Sequestration: What Forced Budget Cuts Could Mean
The federal budget sequester — $85 billion worth of across-the-board cuts in federal spending — kicked-in on March 1. Follow coverage from CapRadio and NPR of the effects of the cuts and what's being done to end it.
CapRadio's Sequestration Coverage
From the federal budget cuts known as “sequestration” to the future of the Republican Party, California Congressman and House Majority Whip Kevin McCarthy had plenty to say at the Sacramento Press Club Friday.
California officials are bracing for the impact of the federal budget cuts that could start trickling down to the state today. Sacramento area lawmakers disagree about how hard those cuts – called sequestration – will hit the region.
We talk with Sacramento Business Journal Editor Jack Robinson about the region's top economic stories. Jack says for the most part, sequestration won't have much impact on area businesses.
We continue this week’s series on the looming federal budget cuts known as sequestration with a look at their effect on research at the University of California. U-C receives about $3 billion in federal grants every year.
The speaker of the California Assembly has filed a legal brief with the U.S. Supreme Court asking the justices to overturn the state’s constitutional amendment that bans same-sex marriage. He also discussed the federal sequestration cuts.
The White House suggests health and social programs in California could lose at least 23 million dollars this year if spending is cut through the federal sequestration.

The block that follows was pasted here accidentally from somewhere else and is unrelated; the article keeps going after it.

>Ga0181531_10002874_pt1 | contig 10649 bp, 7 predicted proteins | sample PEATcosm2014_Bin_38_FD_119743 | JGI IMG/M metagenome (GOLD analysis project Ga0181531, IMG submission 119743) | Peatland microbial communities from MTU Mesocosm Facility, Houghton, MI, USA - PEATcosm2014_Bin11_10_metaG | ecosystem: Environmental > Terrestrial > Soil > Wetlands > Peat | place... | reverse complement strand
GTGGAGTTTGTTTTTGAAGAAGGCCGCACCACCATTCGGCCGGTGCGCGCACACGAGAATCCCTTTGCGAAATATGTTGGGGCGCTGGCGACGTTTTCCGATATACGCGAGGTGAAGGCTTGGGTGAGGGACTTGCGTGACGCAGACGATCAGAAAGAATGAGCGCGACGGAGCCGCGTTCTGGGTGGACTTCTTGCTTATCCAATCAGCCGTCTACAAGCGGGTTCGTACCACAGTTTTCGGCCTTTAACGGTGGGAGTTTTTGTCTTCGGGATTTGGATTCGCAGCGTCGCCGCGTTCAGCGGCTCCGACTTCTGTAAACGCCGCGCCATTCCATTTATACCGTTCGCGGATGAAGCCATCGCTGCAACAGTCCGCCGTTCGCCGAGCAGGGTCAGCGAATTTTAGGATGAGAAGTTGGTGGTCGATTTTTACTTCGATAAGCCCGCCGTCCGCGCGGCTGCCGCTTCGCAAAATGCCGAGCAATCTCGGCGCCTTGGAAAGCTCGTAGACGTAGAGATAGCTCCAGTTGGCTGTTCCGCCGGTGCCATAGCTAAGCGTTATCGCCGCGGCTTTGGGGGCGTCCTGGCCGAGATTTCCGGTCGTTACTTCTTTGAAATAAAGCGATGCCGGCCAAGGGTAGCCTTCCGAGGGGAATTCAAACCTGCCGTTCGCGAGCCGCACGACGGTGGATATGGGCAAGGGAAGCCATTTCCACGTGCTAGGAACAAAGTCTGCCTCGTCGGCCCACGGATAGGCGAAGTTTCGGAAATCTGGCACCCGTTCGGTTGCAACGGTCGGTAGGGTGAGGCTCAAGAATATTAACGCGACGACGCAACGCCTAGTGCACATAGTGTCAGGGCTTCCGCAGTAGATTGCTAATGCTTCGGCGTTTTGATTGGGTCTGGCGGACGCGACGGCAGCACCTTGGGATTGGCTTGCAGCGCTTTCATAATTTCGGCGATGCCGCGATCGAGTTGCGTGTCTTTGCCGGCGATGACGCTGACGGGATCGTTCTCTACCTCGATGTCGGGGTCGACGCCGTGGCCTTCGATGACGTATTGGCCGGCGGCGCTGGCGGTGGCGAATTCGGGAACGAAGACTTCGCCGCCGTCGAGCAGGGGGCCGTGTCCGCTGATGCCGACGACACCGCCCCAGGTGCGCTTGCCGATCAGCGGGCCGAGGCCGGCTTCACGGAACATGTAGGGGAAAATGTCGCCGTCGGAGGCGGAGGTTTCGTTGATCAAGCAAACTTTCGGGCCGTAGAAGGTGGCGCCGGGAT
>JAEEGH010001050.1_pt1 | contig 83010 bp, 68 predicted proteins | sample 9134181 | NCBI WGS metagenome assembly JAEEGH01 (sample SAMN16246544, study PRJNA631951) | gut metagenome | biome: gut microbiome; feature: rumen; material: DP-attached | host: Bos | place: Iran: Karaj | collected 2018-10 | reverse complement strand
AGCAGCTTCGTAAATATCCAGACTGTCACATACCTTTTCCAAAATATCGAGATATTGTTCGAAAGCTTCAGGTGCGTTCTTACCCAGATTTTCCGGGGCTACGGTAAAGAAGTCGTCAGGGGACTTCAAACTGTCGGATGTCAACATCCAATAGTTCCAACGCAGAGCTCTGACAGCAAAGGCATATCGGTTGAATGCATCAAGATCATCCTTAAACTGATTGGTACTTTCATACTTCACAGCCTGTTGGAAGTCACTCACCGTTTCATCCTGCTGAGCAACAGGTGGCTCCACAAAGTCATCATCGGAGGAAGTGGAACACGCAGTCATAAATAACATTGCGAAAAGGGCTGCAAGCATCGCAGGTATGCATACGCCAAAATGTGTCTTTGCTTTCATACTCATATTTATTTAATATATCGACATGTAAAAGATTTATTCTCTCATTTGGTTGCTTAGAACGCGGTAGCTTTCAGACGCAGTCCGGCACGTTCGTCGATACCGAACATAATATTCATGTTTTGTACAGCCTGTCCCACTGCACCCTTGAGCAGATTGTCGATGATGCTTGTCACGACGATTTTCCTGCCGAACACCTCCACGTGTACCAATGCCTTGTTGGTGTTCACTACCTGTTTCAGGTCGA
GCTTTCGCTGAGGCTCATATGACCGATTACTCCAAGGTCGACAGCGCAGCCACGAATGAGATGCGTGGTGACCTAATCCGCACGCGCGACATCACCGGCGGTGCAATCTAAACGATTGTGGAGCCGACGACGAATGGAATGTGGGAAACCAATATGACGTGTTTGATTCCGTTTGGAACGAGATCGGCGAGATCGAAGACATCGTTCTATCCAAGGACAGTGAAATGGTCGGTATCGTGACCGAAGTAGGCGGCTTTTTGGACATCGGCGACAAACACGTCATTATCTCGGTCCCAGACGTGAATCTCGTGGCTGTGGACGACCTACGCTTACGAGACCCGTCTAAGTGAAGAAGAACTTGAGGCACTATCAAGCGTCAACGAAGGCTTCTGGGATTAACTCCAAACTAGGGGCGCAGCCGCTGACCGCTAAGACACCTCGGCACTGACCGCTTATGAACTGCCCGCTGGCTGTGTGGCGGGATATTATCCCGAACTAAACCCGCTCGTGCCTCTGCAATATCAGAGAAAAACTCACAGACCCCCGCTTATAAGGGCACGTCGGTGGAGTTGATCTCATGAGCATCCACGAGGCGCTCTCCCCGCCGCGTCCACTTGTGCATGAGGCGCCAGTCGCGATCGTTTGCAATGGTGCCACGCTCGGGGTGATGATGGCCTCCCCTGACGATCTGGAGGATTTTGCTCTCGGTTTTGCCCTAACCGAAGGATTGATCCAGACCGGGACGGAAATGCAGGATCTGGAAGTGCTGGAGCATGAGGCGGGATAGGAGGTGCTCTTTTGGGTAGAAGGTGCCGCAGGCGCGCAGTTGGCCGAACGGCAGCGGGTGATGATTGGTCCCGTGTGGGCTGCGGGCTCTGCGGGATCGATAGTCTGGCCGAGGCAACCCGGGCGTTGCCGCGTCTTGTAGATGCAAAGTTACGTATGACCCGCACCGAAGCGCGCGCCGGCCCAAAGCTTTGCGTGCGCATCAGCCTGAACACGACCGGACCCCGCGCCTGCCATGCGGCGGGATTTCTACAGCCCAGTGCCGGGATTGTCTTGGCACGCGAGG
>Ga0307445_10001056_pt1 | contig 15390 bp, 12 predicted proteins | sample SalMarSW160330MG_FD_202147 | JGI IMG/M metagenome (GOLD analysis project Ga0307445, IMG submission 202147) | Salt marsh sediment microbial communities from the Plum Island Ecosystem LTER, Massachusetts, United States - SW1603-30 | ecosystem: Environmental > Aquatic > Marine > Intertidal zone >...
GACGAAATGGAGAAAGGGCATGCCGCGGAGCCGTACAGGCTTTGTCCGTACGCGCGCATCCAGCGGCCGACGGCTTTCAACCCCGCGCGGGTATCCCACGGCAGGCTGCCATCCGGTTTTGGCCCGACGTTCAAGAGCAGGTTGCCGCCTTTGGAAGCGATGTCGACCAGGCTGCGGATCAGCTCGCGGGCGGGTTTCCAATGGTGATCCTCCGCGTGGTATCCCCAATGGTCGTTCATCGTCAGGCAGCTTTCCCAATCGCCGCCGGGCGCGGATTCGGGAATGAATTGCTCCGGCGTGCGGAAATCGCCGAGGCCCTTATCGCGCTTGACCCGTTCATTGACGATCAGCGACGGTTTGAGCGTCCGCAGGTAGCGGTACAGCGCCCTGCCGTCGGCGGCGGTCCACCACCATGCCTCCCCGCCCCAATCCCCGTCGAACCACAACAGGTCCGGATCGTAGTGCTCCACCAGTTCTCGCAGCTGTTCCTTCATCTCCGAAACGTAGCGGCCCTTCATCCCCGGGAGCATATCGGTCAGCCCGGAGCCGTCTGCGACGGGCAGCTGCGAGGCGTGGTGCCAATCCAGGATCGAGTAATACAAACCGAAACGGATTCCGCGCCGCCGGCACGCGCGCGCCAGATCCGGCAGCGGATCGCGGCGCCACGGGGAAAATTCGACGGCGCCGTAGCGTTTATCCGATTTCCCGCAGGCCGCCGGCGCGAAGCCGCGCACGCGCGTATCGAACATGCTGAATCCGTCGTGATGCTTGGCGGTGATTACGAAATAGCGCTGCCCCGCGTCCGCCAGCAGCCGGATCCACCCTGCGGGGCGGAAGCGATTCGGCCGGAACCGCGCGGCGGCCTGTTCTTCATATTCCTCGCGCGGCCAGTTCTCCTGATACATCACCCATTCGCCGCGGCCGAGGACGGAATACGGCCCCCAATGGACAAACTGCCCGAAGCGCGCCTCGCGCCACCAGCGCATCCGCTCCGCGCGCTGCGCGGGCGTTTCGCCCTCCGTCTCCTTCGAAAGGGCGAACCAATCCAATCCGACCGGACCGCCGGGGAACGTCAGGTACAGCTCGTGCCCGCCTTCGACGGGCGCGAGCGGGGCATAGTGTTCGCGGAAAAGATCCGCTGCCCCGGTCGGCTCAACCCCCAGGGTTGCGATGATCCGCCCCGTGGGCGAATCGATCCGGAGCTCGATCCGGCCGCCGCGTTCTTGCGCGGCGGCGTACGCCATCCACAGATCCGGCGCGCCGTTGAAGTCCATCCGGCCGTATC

Sacramento-area school districts, as well as those across California, will lose money if the automatic federal budget cuts known as sequestration take effect on Friday.
The Federal Aviation Administration says the sequester would close almost two-dozen air traffic control towers at California airports.
We continue our “sequester” series this week with a look at the potential effects of the cuts on the Reno area.
Almost half of the 850,000 Californians who collect unemployment could see a reduction in benefits under federal sequestration. That’s the automatic federal budget cuts that could take effect March 1st.
As the March 1st deadline for automatic federal budget cuts approaches, their potential effect on California is becoming increasingly clear. “Sequestration” cuts could slow the state’s economic recovery – and perhaps even create a new budget deficit.
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